Tuesday, 3 February 2015

Kartong Bird Observatory Day 6

The trip up to Tendaba, although something we both had looked forward to, certainly wasn't ever intended as the highlight of our trip, if anything the trip to Kartong Bird Observatory was the most highly anticipated. So much so in fact we had already decided that the included trip to Kartong which was part of our birding package with Farakunku wouldn't be enough and had asked Heather to arrange a second one too.
You can see lots of information here on their web site:-


Alan had already met both Heather, husband Moses ( Farakunku's owners) and Colin Cross from the Observatory when he visited the Birdfair at Rutland last year. On our arrival at Kartong we were greeted like old friends and Colin took us on a guided walking tour around the area surrounding the observatory which covers a wide variety of terrains from reeded pools to beach and scrub. Colin is very interested in photography too so it made my visit all the more interesting as he pointed out some good spots that he uses himself. It was agreed on the next visit I'd be using them myself ! In the meantime I just salivated at the potential !
It's a reasonable distance to the beach but it was lovely to take in the fresh sea air once again. I could have spent a day just sat there waiting for whatever opportunity might present itself.
A Ringed Plover sprinting past perhaps ?
Ringed Plover  Gambia
Maybe a fly by Bar-tailed Godwit
2015-01-16 at 11-38-08
Or maybe just wait until the birds work their way closer towards you, searching for food.
Grey Plover & Bar-tailed Godwit   Gambia
Colin was keen to show us his special birds though, firstly the Hudsonian Whimbrel. I am sure I am not the only one who would have walked past this bird without spotting the difference from the rest of the Whimbrels. Standing they look very much alike but in flight the obvious difference is exposed with the lack of the white rump.
Hudsonian Whimbrel   Gambia
We followed the birds to try and get a closer shot but they kept on walking away from us so we left them in peace, instead moving along the beach to see if we could get some distant views of nesting White-fronted Plover. We soon found them but stayed a very good distance away , so much so that a any photograph would have been pointless, as these shy birds have become very uncommon and it would be tragic if their nest was disturbed by thoughtlessness. 
Whilst viewing the Plovers I suddenly notice that a Whimbrel had sneaked up behind  us. Amazingly, the Hudsonian !
Photo opportunities were amazing as it happily walked along with me in attendance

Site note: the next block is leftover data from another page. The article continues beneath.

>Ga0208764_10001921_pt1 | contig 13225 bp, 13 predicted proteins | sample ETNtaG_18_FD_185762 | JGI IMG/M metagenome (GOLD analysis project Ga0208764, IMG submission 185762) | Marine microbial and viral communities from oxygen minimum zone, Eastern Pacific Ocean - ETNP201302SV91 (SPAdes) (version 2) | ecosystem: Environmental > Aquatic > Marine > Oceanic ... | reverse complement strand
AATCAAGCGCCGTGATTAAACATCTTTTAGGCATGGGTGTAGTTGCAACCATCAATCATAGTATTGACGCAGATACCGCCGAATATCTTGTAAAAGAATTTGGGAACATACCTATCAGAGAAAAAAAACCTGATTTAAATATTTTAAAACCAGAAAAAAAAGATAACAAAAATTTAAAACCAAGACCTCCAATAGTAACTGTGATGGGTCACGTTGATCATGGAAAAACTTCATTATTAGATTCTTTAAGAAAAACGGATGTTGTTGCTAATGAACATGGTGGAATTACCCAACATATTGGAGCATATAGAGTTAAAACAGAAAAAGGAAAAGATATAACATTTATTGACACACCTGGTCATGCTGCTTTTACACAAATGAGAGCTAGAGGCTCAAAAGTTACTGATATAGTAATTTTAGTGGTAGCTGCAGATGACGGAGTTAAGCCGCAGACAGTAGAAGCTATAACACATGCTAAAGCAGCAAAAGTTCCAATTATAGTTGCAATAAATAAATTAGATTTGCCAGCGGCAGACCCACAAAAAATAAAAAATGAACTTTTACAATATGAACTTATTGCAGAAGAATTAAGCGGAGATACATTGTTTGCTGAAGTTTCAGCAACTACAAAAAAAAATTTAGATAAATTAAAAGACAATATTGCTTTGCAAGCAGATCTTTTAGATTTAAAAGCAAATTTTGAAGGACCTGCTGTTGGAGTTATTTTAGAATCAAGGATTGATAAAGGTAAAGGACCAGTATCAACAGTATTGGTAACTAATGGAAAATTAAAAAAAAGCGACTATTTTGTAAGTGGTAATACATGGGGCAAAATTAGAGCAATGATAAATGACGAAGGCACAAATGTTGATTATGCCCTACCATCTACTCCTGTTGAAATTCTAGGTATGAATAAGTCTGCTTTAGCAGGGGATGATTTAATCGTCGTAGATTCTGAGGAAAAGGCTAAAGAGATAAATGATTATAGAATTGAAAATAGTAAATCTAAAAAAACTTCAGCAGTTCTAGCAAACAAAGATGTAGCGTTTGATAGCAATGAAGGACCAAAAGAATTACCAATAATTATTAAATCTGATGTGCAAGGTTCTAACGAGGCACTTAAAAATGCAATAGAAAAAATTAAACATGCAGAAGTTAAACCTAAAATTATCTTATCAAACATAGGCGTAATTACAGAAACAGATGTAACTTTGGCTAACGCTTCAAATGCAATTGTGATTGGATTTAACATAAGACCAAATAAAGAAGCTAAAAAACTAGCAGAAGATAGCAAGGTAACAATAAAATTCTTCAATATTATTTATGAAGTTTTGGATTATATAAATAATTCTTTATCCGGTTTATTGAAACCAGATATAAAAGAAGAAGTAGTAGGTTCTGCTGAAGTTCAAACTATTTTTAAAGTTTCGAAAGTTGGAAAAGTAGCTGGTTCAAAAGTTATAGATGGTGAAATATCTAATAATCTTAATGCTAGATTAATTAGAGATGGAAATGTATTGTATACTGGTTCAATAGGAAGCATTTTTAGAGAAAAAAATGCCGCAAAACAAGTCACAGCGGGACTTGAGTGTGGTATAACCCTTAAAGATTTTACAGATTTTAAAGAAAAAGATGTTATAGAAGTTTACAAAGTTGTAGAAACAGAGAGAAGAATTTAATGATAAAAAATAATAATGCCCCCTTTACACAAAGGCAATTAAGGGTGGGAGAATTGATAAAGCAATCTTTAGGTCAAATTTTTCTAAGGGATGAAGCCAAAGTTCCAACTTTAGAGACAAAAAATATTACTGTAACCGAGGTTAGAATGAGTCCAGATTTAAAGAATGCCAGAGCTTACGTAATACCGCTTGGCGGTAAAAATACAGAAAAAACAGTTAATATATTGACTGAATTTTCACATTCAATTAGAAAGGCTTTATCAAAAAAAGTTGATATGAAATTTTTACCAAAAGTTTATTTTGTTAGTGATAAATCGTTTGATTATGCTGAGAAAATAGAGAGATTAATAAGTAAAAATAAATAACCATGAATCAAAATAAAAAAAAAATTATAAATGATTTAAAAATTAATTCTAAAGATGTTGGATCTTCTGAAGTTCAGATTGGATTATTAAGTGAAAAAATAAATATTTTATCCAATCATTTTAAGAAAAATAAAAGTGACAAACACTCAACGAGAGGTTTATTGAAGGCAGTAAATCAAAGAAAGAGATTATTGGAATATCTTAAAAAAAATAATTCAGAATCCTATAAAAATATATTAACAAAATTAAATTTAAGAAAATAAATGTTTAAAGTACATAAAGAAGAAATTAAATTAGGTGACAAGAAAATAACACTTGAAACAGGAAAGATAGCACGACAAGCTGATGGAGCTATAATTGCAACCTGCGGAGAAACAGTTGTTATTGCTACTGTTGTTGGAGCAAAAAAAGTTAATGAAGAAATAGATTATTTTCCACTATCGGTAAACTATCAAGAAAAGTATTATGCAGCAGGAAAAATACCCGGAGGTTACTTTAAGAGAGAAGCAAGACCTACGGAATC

Hudsonian Whimbrel   Gambia
and stopping occasionally if there was a possibility of food.
Hudsonian Whimbrel   Gambia
We headed back towards the Observatory when we spotted a Beaudouin's Snake-Eagle, yet another lifer for the trip, along with the Plover and Whimbrel.
Beaudouin's Snake-Eagle   Gambia
and immediately after we had great views of Blue-cheeked Bee-eater, another lifer for us both.
Hudsonian Whimbrel   Gambia
We'd had a superb walk and celebrated with a welcome cold beer before leaving for the boat trip that had been organised for after lunch. Lunch taken, another excellent fish and chip offering, it was time to board but first we had another trip list addition, and lifer for Alan in a fly over African Fish Eagle which had unsuccessfully tried to steal a fish from an Osprey. It was a welcome sight, one we thought we might have had at Tendaba but didn't.
African Fish Eagle    Gambia
The boat sailed across the middle of the river which isn't very wide and over to the fast disappearing sandbanks as the tide comes in. There were Slender-billed and Grey-headed Gulls
Grey-headed Gull    Gambia
Caspian,Sandwich and Royal Terns, by now standing in water.
Royal & SandwichTerns   Gambia
I'd like to say we could add them to our Gambia list but in actual fact, strictly speaking we were now in Senegal as the border between the two countries runs up the middle of the river.
Now I'd been eyeing up a male Marsh Harrier all morning so despite the fact this one was in Senegal, it wasn't a new listing ! 
Marsh Harrier   Gambia
I really love these birds, they always look quite strange in photographs too, looking slightly as if they were painted.
Marsh Harrier   Gambia
We kept adding ticks for our list, in fact the day brought us 25 new birds, but perhaps the best was kept almost to the last.
A Goliath Heron !
Goliath Heron   Gambia
That's dust coming from that shake down ! Unlike the one in Tendaba this one was unfazed by our , standing extremely close to us  on the shore.
Goliath Heron   Gambia
What a huge and magnificent bird! We had half hoped he'd fly and show us the incredible wingspan but he was happy to wander up a mound of old oyster shells for a better vantage point across the river.
Goliath Heron    Gambia
A great day in superb company. We finished with another beer before heading back to Farakunku.
In his written guide book, Dave Gosney describes Kartong as possibly the best birding site in The Gambia and I have to agree on his appraisal. What makes it so good is that there are few if any people around so no one to bother you and if you choose to take the company of Colin Cross which I highly recommend, you'll have not only an expert guide but great company for the day too. His views on birds and birding are refreshingly honest. He's passionate about wildlife but he's also a realist too.
Get in touch !
Fortunately we had had the foresight to book two trips , couldn't wait for the next one now !
Our trip total now had jumped through the 200 barrier and stood at 214. Not bad for 6 days, surely it had to slow down soon!

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